skills in my family have proved enormously beneficial.

Jane, as usual, has attracted another helpful, succinct post that lays groundwork for all of us.

Thank you both.

Ernesto San Giacomo
Ernesto San Giacomo
2 years 8 months ago

A veritable resource for a beginner. Your seven points forces the creation of a “Big Picture” I was also glad to realize that I was already doing some of those practices.

Julie Musil
Julie Musil
2 years 8 months ago

Angela and Becca have not only been smart about their business, they’ve been generous.

Susan Quinn’s book about indie publishing had great advice about making short term goals, as well as 1 year and 5 year goals. I’d never thought that far ahead when it came to publishing!

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[…] The 7-Step Business Plan for Writers by @angelaackerman via @janefriedman […]

Krystol Diggs
Krystol Diggs
2 years 8 months ago

I truly love this article. Thanks so much for sharing. This will be great for my blog and my writing group.

Mytrae Meliana
Mytrae Meliana
2 years 8 months ago

This is such an excellent, helpful post! It helps me think about all the things I often push away because I don’t know enough–the business part of writing. I’m close to the publishing phase of self-publishing a book and this really lays out the business arc of what I need to think about. The template brings clarity and focus to what can be bewildering and overwhelming to a novice writer. Thank you so much for sharing your process.

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2 years 8 months ago
freedomreeves
freedomreeves
2 years 8 months ago

Really great piece. I need to get focused about my writing goals and this is a great start. Also, I love a good template.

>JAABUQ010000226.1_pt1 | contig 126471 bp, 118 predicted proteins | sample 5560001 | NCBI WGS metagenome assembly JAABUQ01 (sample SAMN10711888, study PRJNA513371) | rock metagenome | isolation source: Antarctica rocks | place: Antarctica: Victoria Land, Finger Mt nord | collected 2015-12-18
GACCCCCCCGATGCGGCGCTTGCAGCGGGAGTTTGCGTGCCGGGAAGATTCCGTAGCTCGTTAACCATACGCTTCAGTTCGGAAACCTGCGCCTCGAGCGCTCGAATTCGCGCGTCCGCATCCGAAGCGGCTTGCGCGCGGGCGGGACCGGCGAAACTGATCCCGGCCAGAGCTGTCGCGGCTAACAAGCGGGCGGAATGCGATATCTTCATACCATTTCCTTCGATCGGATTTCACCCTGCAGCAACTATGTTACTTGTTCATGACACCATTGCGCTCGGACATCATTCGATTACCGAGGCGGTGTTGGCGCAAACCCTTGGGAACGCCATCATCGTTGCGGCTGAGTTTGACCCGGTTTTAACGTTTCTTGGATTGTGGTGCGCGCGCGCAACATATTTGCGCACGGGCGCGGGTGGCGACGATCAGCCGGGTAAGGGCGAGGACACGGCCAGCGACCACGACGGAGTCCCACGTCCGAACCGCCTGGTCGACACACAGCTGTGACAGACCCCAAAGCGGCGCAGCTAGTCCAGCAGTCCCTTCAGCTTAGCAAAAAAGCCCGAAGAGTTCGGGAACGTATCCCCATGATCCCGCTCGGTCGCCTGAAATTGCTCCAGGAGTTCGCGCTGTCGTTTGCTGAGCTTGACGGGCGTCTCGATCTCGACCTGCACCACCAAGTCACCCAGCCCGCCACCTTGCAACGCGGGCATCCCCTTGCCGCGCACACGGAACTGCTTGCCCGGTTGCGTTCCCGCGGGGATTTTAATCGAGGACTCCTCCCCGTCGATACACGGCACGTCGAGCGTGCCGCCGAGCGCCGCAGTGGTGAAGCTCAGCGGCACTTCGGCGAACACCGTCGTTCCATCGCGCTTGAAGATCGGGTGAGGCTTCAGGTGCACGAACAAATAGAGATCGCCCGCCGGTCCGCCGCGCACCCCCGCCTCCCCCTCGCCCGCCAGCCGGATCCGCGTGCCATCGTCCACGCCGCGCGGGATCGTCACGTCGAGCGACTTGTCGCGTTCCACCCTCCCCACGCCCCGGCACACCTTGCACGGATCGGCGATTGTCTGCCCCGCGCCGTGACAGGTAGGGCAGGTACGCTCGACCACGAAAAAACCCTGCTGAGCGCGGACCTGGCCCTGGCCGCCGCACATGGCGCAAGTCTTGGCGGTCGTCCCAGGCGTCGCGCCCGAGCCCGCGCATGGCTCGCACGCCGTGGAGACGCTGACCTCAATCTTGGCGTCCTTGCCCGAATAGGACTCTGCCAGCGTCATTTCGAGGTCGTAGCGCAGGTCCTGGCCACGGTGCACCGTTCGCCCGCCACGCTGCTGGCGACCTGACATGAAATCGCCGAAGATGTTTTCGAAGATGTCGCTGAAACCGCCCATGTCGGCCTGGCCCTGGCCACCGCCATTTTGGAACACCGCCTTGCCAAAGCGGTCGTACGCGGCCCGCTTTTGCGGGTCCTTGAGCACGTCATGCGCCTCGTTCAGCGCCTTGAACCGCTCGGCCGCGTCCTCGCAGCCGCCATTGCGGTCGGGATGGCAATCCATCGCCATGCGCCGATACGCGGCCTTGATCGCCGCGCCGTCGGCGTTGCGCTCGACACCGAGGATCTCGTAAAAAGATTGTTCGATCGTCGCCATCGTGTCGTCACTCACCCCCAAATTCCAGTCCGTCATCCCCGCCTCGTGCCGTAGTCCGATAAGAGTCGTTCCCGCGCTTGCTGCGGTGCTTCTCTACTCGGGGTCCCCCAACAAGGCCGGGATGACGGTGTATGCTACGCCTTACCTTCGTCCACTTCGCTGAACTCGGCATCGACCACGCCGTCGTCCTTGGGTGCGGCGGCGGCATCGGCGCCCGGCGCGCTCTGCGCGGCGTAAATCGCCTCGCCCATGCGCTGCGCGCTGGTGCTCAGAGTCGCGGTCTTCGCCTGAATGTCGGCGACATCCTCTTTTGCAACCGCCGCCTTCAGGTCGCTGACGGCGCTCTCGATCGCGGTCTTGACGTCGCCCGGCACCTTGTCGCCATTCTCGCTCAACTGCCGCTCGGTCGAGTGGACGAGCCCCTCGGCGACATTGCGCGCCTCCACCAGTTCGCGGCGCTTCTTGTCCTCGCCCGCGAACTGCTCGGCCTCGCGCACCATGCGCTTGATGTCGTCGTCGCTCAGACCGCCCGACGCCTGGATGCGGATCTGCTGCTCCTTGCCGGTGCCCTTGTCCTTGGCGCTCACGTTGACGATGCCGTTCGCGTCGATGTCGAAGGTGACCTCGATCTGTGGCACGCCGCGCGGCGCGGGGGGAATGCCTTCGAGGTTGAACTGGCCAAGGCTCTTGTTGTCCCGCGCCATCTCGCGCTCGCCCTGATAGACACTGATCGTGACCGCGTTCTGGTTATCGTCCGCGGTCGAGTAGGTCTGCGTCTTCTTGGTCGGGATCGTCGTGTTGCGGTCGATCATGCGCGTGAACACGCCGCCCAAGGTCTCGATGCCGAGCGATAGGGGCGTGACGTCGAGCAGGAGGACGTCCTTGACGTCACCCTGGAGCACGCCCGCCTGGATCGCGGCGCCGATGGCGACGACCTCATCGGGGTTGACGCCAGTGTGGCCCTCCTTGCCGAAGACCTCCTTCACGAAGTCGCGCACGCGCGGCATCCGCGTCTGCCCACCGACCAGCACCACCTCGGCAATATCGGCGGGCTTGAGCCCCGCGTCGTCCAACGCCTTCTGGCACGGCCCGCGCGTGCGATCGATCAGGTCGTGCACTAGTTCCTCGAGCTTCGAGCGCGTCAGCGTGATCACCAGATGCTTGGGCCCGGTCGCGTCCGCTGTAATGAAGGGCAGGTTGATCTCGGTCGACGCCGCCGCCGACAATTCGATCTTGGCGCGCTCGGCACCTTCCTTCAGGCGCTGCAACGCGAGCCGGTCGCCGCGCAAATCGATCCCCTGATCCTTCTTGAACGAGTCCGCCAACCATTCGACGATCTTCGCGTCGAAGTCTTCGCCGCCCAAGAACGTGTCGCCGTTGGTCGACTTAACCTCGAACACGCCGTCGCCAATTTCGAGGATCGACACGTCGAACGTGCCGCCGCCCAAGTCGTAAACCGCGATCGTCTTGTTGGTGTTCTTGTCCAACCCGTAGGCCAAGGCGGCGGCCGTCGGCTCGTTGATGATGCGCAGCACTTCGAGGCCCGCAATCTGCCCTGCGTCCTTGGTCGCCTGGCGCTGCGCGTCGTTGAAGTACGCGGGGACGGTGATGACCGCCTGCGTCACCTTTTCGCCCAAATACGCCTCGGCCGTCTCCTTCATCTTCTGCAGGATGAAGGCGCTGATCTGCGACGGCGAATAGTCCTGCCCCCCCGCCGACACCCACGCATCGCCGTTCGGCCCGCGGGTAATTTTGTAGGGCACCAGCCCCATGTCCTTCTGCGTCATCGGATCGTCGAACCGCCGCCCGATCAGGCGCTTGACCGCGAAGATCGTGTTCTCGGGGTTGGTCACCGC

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Archon Manes
Archon Manes
2 years 8 months ago

The Emotion Thesaurus is a cool, useful book.

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[…] need to have a plan of action in place for marketing your book – a Book Promotion Plan. The competition is fierce on Amazon and […]

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Sherry
Sherry
2 years 7 months ago

Thank you so much for sharing this. I’m coming late to this post, but it’s very timely for the start of my new year and organizing my writing goals for the year. I can’t wait to give it a whirl and see where I end up.

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Louisa Clarkson
Louisa Clarkson
2 years 7 months ago

Great info and breaking it down step by step! Thanks Angela.

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:Donna Marie
:Donna Marie
2 years 5 months ago

I just LOVE this, and really appreciate the image of the chart. It saves time rather than having to figure things out from scratch. Seeing what works is SO helpful. Thank you, ladies!

Cheryl Cloyd Robbins
2 years 4 months ago

Thank you for sharing. This will be very helpful as I build my business.

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Mary Brown
2 years 3 months ago